Could Your Apple Watch Check Your Blood Glucose Levels? The Technology is Closer Than You May Think

Keerthi Vedantam

Keerthi Vedantam is a bioscience reporter at dot.LA. She cut her teeth covering everything from cloud computing to 5G in San Francisco and Seattle. Before she covered tech, Keerthi reported on tribal lands and congressional policy in Washington, D.C. Connect with her on Twitter, Clubhouse (@keerthivedantam) or Signal at 408-470-0776.

Could Your Apple Watch Check Your Blood Glucose Levels? The Technology is Closer Than You May Think

Wearable technology has come a long way.

The Apple Watch — often touted as a way to help people monitor their steps and sleep — may soon be able to check your blood sugar levels, making it more akin to a medical device.


Rockley Photonics, a photonic sensor company based in Pasadena, has been quietly working on small blood sensors that can be affixed to wearables and parse alcohol intake, blood sugar and glucose levels. Its biggest customer according to a story from the Telegraph is none other than Apple.

The technology reportedly uses sensors on the back of a smartwatch to shine light through the skin in order to assess blood. Apple and another unnamed company account for as much as 100% of Rockley Photonics' revenue, according to SEC filings.

Neither company replied to requests for comment.

Glucose monitors, once used primarily by diabetics, are reaching the masses. Increasingly companies are offering glucose monitoring services as the obsession with micromanaging one's health grows.

January.ai is a California-based metabolism tracker startup that provides continuous glucose monitors (CGMs) to subscribers, and uses AI to predict what kind of exercise users need to maintain their health. The sticker price for a package is $488. Another —Levels — pairs with an existing CGM to track one's glucose levels at $395. With the added cost of sensors that need to be ordered frequently, these services are out of reach for many, especially for those with type 2 diabetes which has a high correlation with poverty.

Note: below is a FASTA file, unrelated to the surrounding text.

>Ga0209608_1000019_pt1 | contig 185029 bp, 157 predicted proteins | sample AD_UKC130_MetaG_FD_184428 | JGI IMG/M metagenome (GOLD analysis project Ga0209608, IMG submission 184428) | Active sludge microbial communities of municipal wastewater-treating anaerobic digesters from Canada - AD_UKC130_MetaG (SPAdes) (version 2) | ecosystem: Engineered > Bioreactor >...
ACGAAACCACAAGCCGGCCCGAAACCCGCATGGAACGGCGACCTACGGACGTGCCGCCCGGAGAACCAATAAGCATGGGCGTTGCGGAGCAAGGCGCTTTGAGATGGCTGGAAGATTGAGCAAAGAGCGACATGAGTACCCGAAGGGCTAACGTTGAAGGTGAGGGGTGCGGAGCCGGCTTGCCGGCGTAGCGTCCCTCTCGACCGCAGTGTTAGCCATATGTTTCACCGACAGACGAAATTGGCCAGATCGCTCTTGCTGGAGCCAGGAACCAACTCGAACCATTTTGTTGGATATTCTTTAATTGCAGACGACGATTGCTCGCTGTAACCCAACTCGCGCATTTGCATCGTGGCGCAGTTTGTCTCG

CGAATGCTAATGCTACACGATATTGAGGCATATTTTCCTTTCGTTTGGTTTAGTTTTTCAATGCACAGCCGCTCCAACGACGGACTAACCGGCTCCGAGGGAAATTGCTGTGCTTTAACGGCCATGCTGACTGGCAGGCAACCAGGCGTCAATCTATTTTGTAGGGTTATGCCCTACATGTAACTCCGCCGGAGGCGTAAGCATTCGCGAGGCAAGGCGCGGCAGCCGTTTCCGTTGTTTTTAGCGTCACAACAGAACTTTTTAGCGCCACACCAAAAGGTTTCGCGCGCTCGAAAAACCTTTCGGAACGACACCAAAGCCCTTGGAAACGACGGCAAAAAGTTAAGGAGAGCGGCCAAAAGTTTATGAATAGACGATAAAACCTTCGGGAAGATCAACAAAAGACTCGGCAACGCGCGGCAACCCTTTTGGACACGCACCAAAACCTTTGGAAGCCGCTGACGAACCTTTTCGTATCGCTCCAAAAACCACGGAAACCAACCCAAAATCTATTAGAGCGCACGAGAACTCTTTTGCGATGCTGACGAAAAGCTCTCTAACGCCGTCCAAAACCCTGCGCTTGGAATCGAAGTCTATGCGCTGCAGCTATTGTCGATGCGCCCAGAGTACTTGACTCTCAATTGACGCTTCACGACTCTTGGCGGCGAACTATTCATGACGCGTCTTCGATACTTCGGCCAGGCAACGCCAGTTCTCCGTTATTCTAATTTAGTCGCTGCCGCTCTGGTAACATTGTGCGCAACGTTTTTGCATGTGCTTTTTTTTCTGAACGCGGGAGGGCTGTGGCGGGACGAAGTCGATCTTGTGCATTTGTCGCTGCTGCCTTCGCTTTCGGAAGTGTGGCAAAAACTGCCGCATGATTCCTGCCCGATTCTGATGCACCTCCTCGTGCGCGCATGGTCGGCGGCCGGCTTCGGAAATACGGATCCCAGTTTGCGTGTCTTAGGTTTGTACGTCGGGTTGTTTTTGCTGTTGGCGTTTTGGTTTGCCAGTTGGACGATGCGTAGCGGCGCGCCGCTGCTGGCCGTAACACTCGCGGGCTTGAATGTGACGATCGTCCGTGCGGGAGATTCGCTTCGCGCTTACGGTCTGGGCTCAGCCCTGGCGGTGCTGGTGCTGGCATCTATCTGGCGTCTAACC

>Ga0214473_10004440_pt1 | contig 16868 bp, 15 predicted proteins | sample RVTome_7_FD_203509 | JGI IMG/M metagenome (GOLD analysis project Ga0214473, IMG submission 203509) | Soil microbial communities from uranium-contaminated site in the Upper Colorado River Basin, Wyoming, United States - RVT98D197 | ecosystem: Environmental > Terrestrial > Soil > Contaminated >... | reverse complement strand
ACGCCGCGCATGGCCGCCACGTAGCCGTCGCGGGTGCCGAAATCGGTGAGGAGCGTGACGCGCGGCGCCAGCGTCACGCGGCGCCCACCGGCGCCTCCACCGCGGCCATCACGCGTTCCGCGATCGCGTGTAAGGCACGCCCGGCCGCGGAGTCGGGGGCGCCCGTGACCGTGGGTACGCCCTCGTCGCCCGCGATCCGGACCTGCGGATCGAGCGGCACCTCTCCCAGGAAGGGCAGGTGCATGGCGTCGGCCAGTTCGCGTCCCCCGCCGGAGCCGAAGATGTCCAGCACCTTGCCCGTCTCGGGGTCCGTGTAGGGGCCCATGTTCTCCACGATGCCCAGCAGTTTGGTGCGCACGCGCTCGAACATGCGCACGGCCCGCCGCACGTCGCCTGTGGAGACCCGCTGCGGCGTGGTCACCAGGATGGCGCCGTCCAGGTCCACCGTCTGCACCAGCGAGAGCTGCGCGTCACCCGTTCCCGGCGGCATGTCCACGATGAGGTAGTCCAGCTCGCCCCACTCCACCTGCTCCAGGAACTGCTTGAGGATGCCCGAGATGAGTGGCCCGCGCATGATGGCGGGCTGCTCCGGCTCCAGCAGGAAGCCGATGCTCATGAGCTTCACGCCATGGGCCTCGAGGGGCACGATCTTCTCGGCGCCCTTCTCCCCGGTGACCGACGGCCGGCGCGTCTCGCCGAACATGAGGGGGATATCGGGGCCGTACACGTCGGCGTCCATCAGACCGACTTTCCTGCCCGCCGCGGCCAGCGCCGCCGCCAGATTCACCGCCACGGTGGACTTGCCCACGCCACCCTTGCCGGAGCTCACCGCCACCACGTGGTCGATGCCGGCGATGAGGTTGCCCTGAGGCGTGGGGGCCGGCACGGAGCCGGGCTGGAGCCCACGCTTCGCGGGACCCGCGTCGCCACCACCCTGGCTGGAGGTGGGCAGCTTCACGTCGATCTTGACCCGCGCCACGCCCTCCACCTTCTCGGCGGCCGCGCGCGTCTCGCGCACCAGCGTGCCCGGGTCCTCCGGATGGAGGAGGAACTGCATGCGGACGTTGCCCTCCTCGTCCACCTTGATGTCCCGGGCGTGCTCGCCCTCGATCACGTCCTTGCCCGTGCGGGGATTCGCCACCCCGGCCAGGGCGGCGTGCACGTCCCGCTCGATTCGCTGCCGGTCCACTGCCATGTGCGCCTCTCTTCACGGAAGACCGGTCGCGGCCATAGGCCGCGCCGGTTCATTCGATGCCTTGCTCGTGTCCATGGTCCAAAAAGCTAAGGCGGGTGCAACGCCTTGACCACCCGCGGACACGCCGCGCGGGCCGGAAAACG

What makes glucose monitors more attractive than traditional blood tests is that they continuously track, allowing users to see which foods spike their blood sugar, since different foods have varying results on individuals.

It is unclear if Apple will use this blood sugar monitor the same way January.ai has, but the company (and Rockley) are toeing the line between a consumer health wearable and an actual medical device, which would need to get approval from the Food and Drug Administration. It's a process that could take years to complete, which is incompatible with Apple's typical innovation cycles.

The advent of 24/7 blood sugar monitors that have smartphone capabilities for people to store, track and send data, have been a game changer for diabetics and physicians — doctors can more accurately treat patient health.

"There's also patients who are eating right and are taking all their medicines as prescribed and sometimes putting a CGM on them shows us that, 'oh wow, we've been just treating this patient incorrectly'," said Khan.

But dedicated glucose monitors aren't always reliable — Dexcom came under fire in 2019 when its system stopped notifying patients when their blood sugar was too high or too low, and a parent monitoring their children's diabetes said he was afraid to drop her off at school in case the system failed again.

"These wearable technologies are only as useful to the patients as they are accurate and precise," Khan said. "But because they're so fine-tuned to our diabetes patients, they're a lot less prone to error."

"I certainly wouldn't tell my patients to dose their insulin based on what their Apple Watch is telling them," Khan said. "I would tell them to trust their sensor or trust their fingerstick."

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